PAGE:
The Real-Time Deepfake Romance Scams Have Arrived

A WIRED review of the videos and three associated Yahoo Boy Telegram channels shows how the con artists’ techniques have evolved as deepfake applications and artificial intelligence have improved. It is one of the first times the specific tactics and outlandish techniques of scammers using deepfake video calls has been documented in this detail.

The videos show Yahoo Boys using the technology on setups involving both laptops and phones. In multiple videos, the scammers often brazenly show their own faces, as well as those of the victims they are scamming. “I don’t think they’re doing this because they’re stupid,” Maimon says. “I think that they simply don’t care, and they’re not afraid of the repercussions.”

The Yahoo Boys are experienced scammers—and they openly brag about it. Photos and videos of their conning and recruitment can be found all across social media, from Facebook to TikTok. However, the cybercriminals, who have links back to Nigerian prince email scams, are arguably their most open on Telegram.

In groups containing thousands of members, Yahoo Boys organize and advertise their individual skills for a smorgasbord of scams. They’re skilled social manipulators, who can have long-lasting impacts on their victims. Business email compromise, crypto scams, and impersonation scams are all touted in hundreds of posts per day. Members claim to be selling photo and video editing skills and entire albums of explicit photographs that can be used to build a convincing persona. Fake IDs and legitimate-looking social media profiles are for sale. Scam “scripts” are free to download.

“The Yahoo Boys have elements of organized crime and disorganized crime,” says Paul Raffile, an intelligence analyst at the Network Contagion Research Institute, who has investigated Yahoo Boys sextorting teenagers and driving them towards suicide. “They don’t have a leader, they don’t have a governance structure.” Rather, Raffile says, they organize in clusters and share advice and tips online. Telegram did not respond to WIRED’s request for comment about Yahoo Boys’ channels, but the three channels no longer appear to be accessible.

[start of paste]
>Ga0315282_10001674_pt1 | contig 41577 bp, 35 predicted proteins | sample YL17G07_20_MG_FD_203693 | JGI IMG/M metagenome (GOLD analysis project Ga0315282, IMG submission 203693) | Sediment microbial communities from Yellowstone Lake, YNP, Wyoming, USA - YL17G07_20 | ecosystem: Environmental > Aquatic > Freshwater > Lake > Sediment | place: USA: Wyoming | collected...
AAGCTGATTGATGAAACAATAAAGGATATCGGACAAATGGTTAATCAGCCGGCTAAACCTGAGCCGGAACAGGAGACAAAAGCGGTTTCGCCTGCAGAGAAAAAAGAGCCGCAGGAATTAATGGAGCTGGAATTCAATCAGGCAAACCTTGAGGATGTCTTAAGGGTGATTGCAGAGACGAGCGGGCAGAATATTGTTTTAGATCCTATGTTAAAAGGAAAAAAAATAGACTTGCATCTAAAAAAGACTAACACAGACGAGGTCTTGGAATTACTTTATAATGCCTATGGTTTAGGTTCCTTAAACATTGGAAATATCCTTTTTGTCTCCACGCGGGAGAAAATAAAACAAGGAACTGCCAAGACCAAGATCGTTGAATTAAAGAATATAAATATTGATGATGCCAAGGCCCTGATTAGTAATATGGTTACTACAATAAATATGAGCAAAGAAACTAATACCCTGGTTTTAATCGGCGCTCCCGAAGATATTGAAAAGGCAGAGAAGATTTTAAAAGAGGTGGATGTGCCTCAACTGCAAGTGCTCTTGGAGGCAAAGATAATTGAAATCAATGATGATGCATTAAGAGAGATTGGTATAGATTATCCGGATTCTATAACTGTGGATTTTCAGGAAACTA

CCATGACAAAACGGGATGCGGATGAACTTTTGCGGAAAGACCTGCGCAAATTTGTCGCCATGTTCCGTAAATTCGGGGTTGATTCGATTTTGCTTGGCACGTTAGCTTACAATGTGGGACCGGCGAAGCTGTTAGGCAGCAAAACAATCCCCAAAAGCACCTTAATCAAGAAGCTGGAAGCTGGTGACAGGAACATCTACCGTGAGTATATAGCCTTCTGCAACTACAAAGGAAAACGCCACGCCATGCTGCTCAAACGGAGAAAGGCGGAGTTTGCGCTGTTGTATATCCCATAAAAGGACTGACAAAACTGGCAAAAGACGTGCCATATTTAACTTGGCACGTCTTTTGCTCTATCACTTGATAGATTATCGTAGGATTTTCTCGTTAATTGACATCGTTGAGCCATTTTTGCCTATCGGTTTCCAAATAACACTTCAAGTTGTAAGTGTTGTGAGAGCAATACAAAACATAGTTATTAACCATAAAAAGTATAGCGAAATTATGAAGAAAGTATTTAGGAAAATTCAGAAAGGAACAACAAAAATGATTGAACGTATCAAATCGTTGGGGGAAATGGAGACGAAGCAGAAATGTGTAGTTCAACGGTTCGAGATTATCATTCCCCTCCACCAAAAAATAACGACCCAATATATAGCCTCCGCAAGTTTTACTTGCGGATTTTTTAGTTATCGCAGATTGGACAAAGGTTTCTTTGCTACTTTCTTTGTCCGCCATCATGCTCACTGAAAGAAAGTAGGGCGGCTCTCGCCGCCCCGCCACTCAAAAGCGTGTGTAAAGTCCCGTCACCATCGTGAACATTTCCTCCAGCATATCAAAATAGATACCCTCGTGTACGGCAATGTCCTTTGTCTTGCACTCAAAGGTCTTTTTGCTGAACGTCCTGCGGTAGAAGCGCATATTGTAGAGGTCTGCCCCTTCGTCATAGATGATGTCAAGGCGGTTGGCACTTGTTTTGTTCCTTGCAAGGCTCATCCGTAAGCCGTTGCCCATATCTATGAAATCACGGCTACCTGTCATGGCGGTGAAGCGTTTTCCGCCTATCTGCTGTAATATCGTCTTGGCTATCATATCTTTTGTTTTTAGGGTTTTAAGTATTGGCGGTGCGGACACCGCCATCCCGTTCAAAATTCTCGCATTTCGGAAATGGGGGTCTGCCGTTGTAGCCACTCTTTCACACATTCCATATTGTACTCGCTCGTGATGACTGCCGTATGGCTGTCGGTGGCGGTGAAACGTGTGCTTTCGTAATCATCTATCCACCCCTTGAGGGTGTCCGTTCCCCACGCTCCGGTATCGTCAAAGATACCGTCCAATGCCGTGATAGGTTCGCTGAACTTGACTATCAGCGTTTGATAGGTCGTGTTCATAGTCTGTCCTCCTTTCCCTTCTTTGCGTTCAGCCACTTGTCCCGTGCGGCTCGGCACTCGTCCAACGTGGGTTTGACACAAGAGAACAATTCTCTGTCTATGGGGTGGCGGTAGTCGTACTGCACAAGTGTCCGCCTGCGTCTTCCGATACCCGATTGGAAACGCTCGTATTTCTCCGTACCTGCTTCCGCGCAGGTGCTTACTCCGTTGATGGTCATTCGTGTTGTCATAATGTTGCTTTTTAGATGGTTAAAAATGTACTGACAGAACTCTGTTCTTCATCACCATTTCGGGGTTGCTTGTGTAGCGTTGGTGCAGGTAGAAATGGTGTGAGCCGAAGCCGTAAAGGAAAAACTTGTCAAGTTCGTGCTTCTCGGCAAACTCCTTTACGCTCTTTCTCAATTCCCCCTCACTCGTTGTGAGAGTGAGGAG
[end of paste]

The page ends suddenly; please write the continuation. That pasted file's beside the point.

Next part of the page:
The digital con artists started using deepfakes as part of their romance scams around May 2022, says Maimon. “What folks were doing was just posting videos of themselves, changing their appearance, and then sending them to the victim—trying to lure them to talk to them,” he says. Since then, they’ve moved on.

To create their videos, the Yahoo Boys are using a handful of different software and apps. WIRED is not naming the specific software, to limit people’s ability to copy the attacks. However, the tools they are using are often advertised for entertainment purposes, such as allowing people to swap their faces with celebrities or influencers.

The Yahoo Boys’ live deepfake calls run in two different ways. In the first, shown above, the scammers use a setup of two phones and a face-swapping app. The scammer holds the phone they are calling their victim with—they’re mostly seen using Zoom, Maimon says, but it can work on any platform—and uses its rear camera to record the screen of a second phone. This second phone has its camera pointing at the scammer’s face and is running a face-swapping app. They often place the two phones on stands to ensure they don’t move and use ring lights to improve conditions for a real-time face-swap, the videos show.

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